Meet the Lumper

Reviving the potato not seen since the Great Famine

A Taste of History

The Lumper was a thing of the mashed, roasted, and baked potato past until about eight years ago, when we became interested in this antique tuber.  Through a lot of research and development we managed to get our hands on some heirloom seeds and began the task of cultivating and reviving this little potato.

 

The Lumper’s strength lays in its ability to grow in poor soil and does not need a lot of tending to, however its advantages stop there.  As its name implies, it is not a potato with natural beauty.  The original Lumper was quite large in size, knobby and quite lumpy with pale brown skin and yellow flesh. The flavour of the original was some what of an acquired taste. At Glens of Antrim Potatoes we are creating a smaller more appealing and appetising Lumper to suit the modern palette.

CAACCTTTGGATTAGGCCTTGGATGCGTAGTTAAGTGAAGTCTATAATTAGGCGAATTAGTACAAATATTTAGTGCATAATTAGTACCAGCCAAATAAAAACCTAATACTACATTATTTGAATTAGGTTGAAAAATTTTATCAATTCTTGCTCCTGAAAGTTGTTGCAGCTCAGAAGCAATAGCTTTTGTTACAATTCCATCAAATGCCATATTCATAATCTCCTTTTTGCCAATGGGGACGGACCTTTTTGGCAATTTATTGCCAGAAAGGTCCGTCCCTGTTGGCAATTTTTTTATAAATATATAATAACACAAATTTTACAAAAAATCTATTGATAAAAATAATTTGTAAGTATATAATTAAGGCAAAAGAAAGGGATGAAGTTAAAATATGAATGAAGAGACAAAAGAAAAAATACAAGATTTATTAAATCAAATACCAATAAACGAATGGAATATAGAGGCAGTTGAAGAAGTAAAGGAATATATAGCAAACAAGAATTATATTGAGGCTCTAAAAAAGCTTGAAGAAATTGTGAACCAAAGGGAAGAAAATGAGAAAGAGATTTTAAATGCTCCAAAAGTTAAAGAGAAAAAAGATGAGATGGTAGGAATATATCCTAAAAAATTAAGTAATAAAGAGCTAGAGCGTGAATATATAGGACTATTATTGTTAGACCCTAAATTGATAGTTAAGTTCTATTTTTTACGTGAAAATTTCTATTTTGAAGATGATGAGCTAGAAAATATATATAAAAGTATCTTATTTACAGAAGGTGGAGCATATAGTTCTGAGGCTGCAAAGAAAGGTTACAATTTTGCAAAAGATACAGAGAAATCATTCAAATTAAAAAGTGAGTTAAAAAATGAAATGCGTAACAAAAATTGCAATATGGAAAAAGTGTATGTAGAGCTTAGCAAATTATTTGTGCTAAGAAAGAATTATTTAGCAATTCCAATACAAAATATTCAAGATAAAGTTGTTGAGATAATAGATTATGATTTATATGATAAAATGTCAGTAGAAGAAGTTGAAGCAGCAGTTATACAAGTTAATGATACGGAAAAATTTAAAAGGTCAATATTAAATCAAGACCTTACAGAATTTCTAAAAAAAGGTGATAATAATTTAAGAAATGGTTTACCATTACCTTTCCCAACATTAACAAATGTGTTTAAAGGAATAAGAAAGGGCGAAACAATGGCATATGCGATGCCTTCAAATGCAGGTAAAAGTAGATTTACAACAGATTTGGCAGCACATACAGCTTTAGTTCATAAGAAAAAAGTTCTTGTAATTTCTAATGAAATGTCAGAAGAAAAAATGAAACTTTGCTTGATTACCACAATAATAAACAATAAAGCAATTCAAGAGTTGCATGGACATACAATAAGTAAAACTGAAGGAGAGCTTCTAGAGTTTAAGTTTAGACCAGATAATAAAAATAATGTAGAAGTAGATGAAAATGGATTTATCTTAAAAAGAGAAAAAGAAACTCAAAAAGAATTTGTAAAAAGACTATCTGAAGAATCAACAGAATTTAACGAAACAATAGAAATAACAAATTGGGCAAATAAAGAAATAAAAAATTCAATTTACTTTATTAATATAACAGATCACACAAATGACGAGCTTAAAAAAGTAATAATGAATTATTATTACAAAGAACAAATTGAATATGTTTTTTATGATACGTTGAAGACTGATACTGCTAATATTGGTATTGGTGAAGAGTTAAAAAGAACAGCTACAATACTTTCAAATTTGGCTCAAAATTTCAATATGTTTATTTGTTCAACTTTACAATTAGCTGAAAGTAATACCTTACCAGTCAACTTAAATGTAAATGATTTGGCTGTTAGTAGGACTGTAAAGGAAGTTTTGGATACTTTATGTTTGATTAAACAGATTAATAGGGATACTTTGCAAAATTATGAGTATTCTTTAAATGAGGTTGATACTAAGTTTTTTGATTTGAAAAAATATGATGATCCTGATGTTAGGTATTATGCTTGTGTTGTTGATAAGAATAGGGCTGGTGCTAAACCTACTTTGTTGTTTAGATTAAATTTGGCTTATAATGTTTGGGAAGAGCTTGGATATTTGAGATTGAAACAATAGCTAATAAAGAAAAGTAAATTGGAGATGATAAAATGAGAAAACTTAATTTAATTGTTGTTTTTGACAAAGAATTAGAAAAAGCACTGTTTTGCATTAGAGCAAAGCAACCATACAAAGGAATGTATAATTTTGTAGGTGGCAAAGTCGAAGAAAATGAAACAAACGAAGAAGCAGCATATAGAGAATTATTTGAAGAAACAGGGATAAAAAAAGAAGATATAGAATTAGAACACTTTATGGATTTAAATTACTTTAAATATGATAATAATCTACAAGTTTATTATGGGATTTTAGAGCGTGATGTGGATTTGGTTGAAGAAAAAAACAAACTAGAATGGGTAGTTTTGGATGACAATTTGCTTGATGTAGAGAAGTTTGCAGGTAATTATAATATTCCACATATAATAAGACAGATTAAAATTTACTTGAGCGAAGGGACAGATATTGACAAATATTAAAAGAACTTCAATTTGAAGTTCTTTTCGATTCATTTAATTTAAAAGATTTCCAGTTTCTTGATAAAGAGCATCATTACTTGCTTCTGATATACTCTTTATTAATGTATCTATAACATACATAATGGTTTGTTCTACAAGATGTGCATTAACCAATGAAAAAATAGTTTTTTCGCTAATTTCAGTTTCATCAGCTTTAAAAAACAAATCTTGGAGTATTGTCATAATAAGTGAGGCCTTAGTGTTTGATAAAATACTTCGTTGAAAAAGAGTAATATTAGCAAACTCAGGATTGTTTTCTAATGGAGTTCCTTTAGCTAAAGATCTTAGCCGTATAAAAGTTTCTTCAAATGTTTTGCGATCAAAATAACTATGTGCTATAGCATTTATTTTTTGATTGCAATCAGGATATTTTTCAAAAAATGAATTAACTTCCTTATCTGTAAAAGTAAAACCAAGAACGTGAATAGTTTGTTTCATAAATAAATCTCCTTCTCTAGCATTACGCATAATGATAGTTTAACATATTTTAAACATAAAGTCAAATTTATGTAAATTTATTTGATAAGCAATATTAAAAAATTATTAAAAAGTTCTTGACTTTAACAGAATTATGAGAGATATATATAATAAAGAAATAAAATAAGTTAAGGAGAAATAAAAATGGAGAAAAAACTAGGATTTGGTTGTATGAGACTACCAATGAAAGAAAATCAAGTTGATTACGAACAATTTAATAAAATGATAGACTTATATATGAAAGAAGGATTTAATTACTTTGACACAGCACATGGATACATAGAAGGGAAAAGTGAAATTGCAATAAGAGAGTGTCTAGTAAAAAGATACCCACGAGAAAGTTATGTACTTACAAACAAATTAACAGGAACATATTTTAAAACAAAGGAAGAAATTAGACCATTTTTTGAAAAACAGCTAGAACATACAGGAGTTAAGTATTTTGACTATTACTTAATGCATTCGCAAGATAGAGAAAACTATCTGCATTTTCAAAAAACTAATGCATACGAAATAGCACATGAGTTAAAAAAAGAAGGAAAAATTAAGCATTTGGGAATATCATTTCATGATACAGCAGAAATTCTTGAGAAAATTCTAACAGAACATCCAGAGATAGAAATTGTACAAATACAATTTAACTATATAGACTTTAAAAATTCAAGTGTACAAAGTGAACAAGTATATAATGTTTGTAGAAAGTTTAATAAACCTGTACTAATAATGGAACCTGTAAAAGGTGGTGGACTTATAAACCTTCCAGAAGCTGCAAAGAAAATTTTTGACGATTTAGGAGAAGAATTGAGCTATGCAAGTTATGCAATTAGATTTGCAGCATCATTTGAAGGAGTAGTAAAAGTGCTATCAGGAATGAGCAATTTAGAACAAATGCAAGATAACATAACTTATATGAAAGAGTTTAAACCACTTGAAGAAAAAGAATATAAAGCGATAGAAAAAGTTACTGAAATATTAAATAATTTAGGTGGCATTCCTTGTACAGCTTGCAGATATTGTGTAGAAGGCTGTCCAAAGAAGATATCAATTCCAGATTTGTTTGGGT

Lumpers 01

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Until the Great famine in the 1840’s the Lumper was widely grown throughout Ireland with the less fortunate families relying on the Lumper potato for its nutritional value. When the potato blight took hold it had catastrophic effects for the nation as a whole. Through this period it is estimated that more than 1 million people either emigrated or sadly died from the Island of Ireland.
In Ireland we love our spuds. The Irish Potato Federation lists several popular varieties on its website, including the widely grown, red-skinned Rooster, the traditional, floury Golden Wonder, and the newly developed, highly blight-resistant Orla.
As for the Lumper, Glens of Antrim Potatoes are proud to bring this potato back and are fully aware of the heritage of this antique tuber. We aim to create new products with the Lumper at the heart of this development. We want to create a new innovative and positive future for this little spud. To acknowledge the history, but commit to the future of this little vegetable, and grow and cultivate a new history for this potato.